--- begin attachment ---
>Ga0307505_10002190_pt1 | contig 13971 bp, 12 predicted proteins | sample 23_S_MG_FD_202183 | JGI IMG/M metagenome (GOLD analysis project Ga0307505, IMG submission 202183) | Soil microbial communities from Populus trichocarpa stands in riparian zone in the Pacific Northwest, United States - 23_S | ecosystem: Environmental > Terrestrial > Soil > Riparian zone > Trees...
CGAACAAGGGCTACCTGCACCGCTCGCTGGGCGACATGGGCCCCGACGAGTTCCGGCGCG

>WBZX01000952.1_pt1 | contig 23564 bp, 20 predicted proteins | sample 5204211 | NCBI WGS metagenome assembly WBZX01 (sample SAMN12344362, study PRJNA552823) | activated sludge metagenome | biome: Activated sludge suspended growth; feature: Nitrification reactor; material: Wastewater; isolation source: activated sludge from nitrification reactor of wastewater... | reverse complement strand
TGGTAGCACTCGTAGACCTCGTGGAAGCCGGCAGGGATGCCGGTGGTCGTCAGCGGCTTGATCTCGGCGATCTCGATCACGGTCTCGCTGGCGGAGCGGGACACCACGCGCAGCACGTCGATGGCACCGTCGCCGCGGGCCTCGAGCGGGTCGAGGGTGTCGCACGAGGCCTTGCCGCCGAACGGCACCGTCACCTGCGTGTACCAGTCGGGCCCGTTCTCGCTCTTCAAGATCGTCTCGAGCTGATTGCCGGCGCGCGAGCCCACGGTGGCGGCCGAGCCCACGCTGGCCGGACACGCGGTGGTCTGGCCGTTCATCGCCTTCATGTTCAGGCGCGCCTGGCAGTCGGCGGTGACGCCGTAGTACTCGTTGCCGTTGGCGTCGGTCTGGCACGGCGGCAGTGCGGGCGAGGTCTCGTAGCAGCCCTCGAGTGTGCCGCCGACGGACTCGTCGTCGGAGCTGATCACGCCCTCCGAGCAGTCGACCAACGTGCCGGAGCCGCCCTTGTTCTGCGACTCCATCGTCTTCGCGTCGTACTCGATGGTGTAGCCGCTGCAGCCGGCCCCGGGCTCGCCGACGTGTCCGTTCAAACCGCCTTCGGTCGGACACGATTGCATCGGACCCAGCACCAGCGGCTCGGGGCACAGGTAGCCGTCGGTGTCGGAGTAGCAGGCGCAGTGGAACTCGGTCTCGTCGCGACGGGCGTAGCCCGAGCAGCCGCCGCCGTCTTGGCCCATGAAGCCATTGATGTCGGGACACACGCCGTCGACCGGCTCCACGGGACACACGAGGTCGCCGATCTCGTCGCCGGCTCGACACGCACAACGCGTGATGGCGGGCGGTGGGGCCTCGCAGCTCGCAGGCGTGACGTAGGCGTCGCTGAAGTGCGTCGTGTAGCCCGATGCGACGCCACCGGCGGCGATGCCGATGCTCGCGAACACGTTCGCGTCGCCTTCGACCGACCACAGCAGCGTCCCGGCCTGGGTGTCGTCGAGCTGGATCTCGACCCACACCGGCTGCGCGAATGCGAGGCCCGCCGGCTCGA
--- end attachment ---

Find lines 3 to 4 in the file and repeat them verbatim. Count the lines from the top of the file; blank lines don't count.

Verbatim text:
>WBZX01000952.1_pt1 | contig 23564 bp, 20 predicted proteins | sample 5204211 | NCBI WGS metagenome assembly WBZX01 (sample SAMN12344362, study PRJNA552823) | activated sludge metagenome | biome: Activated sludge suspended growth; feature: Nitrification reactor; material: Wastewater; isolation source: activated sludge from nitrification reactor of wastewater... | reverse complement strand
TGGTAGCACTCGTAGACCTCGTGGAAGCCGGCAGGGATGCCGGTGGTCGTCAGCGGCTTGATCTCGGCGATCTCGATCACGGTCTCGCTGGCGGAGCGGGACACCACGCGCAGCACGTCGATGGCACCGTCGCCGCGGGCCTCGAGCGGGTCGAGGGTGTCGCACGAGGCCTTGCCGCCGAACGGCACCGTCACCTGCGTGTACCAGTCGGGCCCGTTCTCGCTCTTCAAGATCGTCTCGAGCTGATTGCCGGCGCGCGAGCCCACGGTGGCGGCCGAGCCCACGCTGGCCGGACACGCGGTGGTCTGGCCGTTCATCGCCTTCATGTTCAGGCGCGCCTGGCAGTCGGCGGTGACGCCGTAGTACTCGTTGCCGTTGGCGTCGGTCTGGCACGGCGGCAGTGCGGGCGAGGTCTCGTAGCAGCCCTCGAGTGTGCCGCCGACGGACTCGTCGTCGGAGCTGATCACGCCCTCCGAGCAGTCGACCAACGTGCCGGAGCCGCCCTTGTTCTGCGACTCCATCGTCTTCGCGTCGTACTCGATGGTGTAGCCGCTGCAGCCGGCCCCGGGCTCGCCGACGTGTCCGTTCAAACCGCCTTCGGTCGGACACGATTGCATCGGACCCAGCACCAGCGGCTCGGGGCACAGGTAGCCGTCGGTGTCGGAGTAGCAGGCGCAGTGGAACTCGGTCTCGTCGCGACGGGCGTAGCCCGAGCAGCCGCCGCCGTCTTGGCCCATGAAGCCATTGATGTCGGGACACACGCCGTCGACCGGCTCCACGGGACACACGAGGTCGCCGATCTCGTCGCCGGCTCGACACGCACAACGCGTGATGGCGGGCGGTGGGGCCTCGCAGCTCGCAGGCGTGACGTAGGCGTCGCTGAAGTGCGTCGTGTAGCCCGATGCGACGCCACCGGCGGCGATGCCGATGCTCGCGAACACGTTCGCGTCGCCTTCGACCGACCACAGCAGCGTCCCGGCCTGGGTGTCGTCGAGCTGGATCTCGACCCACACCGGCTGCGCGAATGCGAGGCCCGCCGGCTCGA